Oh, what a wonderful addition to a game. It helps tremendously on the easiest game so far, with challenges such as “spam the damage button” or “pull an explosive plant so it launches into mushrooms to unlock a path.” Maybe even a “pick up a block and put it next to the wall so you can climb on it” challenge, or, my personal favorite, “lift up this beast so, when hit, it will explode with a different set of effects.”
To be fair, one of them includes giving the enemy a pumpkin head, which is amusing. Not amusing enough to warrant a game which has a total of FOUR levels. That is not counting timed challenges, trials or the very short area at the Quidditch World Cup. Mind you, the actual tutorial section follows that one, where the player learns how to do things they just did.
The only way you can progress onto the next trial or level is to collect Triwizard Shields. What is a Triwizard Shield? I do not know. And I played this game. I can describe them of course, they are sort of a shield-shaped thing with a gem in the middle, but I could not tell you why they are the main collectable in this Harry Potter game. Of course, everyone knows that Mario collects stars, Banjo collects puzzle pieces, and Harry Potter famously collects shields.
The shield requirement for moving on to the next stage is tied for the most annoying mechanic in the game. It is really gratuitous when the game goes “you need to replay the previous stages for about 10 minutes 5 more times before accessing the final level,” considering that every transition from picking a level, to picking a character, to loading into it has its own loading screen.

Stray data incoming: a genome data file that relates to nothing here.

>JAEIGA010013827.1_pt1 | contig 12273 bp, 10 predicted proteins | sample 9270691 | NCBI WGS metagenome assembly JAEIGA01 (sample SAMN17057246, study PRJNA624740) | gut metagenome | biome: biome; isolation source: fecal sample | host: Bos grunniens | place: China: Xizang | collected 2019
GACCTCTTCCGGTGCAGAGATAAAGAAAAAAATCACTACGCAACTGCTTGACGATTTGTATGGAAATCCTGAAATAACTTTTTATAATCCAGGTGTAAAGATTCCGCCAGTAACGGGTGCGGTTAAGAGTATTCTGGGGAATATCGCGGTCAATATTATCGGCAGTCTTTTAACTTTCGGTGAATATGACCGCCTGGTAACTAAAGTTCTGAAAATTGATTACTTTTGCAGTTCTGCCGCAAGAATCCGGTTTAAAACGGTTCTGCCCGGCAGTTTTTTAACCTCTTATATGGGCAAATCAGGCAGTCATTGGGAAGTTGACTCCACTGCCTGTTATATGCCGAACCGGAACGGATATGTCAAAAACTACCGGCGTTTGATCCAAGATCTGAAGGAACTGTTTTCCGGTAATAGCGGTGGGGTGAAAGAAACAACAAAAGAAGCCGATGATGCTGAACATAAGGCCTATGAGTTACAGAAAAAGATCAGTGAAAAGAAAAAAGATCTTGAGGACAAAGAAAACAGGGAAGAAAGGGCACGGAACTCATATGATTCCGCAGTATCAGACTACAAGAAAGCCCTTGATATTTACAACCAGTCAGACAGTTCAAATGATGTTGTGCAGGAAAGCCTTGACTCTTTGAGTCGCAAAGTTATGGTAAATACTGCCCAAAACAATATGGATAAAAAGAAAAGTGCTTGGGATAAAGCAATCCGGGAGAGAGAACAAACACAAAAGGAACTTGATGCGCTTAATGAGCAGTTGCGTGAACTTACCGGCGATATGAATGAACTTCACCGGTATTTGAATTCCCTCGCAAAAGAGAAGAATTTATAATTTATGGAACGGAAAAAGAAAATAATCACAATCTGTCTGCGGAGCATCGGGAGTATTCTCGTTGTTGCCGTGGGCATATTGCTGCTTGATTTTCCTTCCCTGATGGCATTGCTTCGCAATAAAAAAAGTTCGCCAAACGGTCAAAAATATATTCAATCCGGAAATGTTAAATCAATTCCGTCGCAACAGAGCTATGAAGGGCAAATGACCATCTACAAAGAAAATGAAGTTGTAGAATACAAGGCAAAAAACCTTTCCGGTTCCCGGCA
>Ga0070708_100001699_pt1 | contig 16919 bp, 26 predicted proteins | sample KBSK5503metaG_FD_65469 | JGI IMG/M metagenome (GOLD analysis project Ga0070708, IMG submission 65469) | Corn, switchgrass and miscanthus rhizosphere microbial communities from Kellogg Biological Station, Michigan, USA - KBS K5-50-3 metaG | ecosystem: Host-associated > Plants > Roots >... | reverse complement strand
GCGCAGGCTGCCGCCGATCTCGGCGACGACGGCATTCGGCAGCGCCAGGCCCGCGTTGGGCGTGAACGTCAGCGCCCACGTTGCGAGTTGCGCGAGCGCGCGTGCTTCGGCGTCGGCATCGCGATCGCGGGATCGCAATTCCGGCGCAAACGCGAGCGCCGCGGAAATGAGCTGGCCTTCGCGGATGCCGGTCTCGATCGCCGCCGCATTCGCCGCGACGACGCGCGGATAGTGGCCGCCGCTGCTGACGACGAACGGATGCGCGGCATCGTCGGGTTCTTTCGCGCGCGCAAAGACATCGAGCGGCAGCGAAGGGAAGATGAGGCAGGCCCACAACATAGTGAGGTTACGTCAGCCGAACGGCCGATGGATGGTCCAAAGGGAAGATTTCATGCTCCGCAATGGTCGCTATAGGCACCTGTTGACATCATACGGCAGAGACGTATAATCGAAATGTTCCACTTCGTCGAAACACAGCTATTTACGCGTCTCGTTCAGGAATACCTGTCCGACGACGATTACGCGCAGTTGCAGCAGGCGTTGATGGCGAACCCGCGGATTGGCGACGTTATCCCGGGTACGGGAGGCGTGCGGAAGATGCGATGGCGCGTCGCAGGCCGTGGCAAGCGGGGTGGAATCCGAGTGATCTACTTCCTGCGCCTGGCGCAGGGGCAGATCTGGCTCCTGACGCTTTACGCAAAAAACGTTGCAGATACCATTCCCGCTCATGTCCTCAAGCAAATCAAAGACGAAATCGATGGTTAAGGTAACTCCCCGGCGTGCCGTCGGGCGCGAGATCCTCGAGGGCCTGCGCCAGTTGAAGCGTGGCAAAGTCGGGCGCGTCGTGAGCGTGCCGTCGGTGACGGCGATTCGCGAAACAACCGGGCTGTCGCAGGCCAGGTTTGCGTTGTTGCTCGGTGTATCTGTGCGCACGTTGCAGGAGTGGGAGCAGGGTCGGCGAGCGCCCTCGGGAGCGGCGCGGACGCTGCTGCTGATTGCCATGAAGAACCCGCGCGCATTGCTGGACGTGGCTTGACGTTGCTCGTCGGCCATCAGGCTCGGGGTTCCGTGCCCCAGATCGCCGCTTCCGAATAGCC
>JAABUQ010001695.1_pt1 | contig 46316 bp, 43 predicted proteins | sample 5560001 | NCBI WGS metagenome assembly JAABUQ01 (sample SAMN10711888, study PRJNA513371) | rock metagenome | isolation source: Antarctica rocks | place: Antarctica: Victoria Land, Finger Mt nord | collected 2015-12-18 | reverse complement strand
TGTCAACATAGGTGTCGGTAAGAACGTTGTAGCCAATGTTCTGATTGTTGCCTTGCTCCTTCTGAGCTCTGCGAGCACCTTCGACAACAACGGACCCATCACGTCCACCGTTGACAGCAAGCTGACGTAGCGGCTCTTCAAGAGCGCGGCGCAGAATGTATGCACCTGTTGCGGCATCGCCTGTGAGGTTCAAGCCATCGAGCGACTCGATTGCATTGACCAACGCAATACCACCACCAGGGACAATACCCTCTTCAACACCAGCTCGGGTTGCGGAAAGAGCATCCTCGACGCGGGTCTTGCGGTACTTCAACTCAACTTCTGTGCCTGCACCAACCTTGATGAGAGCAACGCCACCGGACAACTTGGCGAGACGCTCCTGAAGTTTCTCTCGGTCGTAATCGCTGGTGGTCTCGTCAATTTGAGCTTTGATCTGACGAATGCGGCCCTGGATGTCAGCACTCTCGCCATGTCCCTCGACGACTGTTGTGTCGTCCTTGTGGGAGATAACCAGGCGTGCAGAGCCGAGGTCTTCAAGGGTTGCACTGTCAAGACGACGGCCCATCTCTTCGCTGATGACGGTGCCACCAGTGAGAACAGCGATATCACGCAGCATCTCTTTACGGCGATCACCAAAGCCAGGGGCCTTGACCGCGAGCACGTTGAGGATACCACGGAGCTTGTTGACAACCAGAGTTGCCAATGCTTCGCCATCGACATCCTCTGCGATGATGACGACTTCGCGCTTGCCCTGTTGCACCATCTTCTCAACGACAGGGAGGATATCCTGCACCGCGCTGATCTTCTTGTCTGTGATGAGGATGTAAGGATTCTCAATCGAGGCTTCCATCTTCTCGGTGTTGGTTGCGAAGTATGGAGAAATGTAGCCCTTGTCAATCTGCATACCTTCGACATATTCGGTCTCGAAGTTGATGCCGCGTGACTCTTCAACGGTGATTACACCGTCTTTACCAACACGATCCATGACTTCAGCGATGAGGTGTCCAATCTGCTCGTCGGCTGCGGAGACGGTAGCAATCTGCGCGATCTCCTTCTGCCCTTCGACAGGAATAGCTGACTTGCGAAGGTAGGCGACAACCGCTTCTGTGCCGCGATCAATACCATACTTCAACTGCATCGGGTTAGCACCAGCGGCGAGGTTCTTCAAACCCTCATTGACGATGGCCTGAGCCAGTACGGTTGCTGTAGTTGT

There is no change in a level’s structure when coming back each time, aside from spawning at a different location after initial completion. The player simply needs to load in and walk into a different collectable. Sometimes there are multiple on the same path because the levels are so small and linear. The nail in the coffin is the mini-collectables in each level. Think Mario’s red coins.
The shield reward for collecting them all does not spawn when reaching the required amount, however, or at least you do not see it. What happens instead is that the next time the player loads into a level, the shield is found literally right next to the spawning point. Wasting time at its finest. Instead of adding it to a tally after beating the level normally, the game wastes several minutes on loading screens before a level, a tally-up screen and one more after picking the shield up. This is probably the most annoying mechanic.
How about the trials? They are bad. The first two are auto-scrollers where the player flies or swims through rings of beans in the third person. The first one is an escape from the dragon around Hogwarts’ grounds, the second allows Harry to shoot spells while swimming, occasionally stopping to break a barrier blocking his path. The maze does not even get its own minigame, it is a regular level with a repeat boss of two weirdo armored bugs, during which Cedric is stuck on a hedge wall.